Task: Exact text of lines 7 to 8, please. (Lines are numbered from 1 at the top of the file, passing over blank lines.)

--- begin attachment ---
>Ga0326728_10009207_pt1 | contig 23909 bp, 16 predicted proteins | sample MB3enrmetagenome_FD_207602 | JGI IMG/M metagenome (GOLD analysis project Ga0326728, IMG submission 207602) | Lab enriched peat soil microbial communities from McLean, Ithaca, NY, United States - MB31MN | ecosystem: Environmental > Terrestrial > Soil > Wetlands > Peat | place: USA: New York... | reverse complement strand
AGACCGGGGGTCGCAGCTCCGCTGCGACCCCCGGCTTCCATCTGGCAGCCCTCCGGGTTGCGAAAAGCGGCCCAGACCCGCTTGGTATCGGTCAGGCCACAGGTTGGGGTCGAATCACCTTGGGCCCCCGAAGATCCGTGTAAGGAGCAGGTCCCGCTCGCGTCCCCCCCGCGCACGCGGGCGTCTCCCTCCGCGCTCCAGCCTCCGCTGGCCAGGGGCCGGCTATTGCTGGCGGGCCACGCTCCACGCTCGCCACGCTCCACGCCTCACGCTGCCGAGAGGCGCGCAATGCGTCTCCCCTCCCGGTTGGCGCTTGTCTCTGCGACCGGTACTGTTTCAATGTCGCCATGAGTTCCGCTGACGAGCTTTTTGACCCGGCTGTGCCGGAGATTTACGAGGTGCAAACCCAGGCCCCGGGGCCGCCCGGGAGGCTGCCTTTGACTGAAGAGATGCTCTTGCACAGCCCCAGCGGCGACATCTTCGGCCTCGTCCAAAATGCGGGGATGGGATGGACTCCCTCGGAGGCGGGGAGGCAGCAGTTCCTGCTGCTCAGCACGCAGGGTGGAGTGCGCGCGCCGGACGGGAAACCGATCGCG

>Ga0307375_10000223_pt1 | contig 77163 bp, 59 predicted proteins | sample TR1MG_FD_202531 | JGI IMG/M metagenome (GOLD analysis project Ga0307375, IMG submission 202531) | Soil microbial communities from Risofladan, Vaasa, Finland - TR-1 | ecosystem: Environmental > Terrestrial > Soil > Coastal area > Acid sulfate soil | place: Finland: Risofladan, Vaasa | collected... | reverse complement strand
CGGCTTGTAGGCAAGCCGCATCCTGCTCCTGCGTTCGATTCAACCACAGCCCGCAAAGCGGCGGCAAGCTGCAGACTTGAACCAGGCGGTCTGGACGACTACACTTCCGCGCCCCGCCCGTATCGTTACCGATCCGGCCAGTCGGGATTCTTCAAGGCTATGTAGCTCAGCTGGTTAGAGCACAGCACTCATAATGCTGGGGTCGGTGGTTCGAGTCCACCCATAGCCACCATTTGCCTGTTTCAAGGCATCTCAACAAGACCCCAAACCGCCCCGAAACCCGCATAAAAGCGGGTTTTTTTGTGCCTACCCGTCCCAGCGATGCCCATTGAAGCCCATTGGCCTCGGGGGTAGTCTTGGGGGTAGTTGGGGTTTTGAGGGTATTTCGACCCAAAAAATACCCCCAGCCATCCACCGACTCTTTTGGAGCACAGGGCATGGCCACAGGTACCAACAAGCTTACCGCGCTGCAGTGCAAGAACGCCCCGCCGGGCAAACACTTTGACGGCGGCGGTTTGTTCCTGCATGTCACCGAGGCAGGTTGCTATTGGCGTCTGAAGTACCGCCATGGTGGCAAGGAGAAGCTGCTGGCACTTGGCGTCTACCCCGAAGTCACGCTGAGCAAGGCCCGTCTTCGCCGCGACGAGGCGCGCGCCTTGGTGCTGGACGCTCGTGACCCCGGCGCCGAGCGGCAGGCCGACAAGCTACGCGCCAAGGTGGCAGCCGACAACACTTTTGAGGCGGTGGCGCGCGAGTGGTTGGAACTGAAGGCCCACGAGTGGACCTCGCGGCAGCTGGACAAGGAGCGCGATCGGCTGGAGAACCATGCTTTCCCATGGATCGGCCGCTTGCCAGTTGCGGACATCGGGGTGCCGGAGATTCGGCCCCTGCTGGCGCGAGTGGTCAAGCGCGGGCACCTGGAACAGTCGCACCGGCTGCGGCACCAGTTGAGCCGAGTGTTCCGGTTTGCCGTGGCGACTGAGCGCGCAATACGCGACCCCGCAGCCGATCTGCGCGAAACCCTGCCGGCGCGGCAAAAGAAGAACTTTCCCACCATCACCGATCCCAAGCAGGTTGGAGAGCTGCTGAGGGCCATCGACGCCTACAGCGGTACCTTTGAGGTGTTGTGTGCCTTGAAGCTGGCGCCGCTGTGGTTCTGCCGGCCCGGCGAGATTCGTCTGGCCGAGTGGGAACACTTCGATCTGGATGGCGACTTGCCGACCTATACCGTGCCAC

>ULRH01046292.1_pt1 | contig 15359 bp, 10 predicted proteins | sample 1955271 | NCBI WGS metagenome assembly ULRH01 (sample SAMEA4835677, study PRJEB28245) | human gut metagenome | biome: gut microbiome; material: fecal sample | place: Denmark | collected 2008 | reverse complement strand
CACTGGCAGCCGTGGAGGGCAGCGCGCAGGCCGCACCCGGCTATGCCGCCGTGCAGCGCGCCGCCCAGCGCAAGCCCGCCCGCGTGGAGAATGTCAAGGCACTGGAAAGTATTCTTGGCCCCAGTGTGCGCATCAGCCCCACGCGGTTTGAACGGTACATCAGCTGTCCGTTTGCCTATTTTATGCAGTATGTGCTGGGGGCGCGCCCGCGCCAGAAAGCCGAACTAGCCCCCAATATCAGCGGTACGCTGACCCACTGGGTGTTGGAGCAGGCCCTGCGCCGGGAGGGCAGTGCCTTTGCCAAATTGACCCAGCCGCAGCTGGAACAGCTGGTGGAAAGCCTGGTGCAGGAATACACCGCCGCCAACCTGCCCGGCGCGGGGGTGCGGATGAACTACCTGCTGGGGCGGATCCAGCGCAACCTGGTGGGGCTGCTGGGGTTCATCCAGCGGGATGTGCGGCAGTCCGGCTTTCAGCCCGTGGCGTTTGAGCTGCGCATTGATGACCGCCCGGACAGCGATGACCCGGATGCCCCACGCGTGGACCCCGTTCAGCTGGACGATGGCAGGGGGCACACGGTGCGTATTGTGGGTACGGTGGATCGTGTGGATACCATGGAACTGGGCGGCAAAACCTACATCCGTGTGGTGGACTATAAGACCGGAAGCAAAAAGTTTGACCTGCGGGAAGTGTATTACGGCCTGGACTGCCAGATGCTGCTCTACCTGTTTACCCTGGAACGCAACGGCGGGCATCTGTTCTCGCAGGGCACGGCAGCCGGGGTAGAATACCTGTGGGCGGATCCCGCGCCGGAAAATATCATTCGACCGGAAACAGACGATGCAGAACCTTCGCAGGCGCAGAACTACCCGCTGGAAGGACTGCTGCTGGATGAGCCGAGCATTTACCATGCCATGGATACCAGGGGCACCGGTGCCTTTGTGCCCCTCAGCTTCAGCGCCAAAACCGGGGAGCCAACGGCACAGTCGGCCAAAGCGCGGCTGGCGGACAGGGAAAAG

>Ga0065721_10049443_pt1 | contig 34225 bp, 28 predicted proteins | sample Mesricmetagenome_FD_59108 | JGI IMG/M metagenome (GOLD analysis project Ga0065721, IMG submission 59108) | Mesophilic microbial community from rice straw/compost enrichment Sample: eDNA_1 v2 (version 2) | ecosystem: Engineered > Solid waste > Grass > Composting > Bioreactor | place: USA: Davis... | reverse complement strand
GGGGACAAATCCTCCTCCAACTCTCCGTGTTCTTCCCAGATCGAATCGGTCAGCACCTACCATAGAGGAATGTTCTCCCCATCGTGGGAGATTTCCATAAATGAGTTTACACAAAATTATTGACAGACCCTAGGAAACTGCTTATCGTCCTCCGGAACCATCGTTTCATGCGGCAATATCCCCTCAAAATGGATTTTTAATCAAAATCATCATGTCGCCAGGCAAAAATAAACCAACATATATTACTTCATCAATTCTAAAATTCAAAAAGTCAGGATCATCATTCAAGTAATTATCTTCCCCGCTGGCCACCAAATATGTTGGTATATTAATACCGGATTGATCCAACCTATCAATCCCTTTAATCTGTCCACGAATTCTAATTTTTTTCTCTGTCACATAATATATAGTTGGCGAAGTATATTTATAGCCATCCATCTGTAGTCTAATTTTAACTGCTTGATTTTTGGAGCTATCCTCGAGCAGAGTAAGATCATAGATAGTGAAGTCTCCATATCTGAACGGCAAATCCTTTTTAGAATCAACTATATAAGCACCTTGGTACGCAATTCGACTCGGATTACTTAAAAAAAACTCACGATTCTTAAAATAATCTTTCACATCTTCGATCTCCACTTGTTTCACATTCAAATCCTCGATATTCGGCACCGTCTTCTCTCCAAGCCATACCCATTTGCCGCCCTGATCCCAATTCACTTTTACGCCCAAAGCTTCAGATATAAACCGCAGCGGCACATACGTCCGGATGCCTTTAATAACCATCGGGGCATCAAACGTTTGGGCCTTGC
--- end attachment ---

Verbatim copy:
>Ga0065721_10049443_pt1 | contig 34225 bp, 28 predicted proteins | sample Mesricmetagenome_FD_59108 | JGI IMG/M metagenome (GOLD analysis project Ga0065721, IMG submission 59108) | Mesophilic microbial community from rice straw/compost enrichment Sample: eDNA_1 v2 (version 2) | ecosystem: Engineered > Solid waste > Grass > Composting > Bioreactor | place: USA: Davis... | reverse complement strand
GGGGACAAATCCTCCTCCAACTCTCCGTGTTCTTCCCAGATCGAATCGGTCAGCACCTACCATAGAGGAATGTTCTCCCCATCGTGGGAGATTTCCATAAATGAGTTTACACAAAATTATTGACAGACCCTAGGAAACTGCTTATCGTCCTCCGGAACCATCGTTTCATGCGGCAATATCCCCTCAAAATGGATTTTTAATCAAAATCATCATGTCGCCAGGCAAAAATAAACCAACATATATTACTTCATCAATTCTAAAATTCAAAAAGTCAGGATCATCATTCAAGTAATTATCTTCCCCGCTGGCCACCAAATATGTTGGTATATTAATACCGGATTGATCCAACCTATCAATCCCTTTAATCTGTCCACGAATTCTAATTTTTTTCTCTGTCACATAATATATAGTTGGCGAAGTATATTTATAGCCATCCATCTGTAGTCTAATTTTAACTGCTTGATTTTTGGAGCTATCCTCGAGCAGAGTAAGATCATAGATAGTGAAGTCTCCATATCTGAACGGCAAATCCTTTTTAGAATCAACTATATAAGCACCTTGGTACGCAATTCGACTCGGATTACTTAAAAAAAACTCACGATTCTTAAAATAATCTTTCACATCTTCGATCTCCACTTGTTTCACATTCAAATCCTCGATATTCGGCACCGTCTTCTCTCCAAGCCATACCCATTTGCCGCCCTGATCCCAATTCACTTTTACGCCCAAAGCTTCAGATATAAACCGCAGCGGCACATACGTCCGGATGCCTTTAATAACCATCGGGGCATCAAACGTTTGGGCCTTGC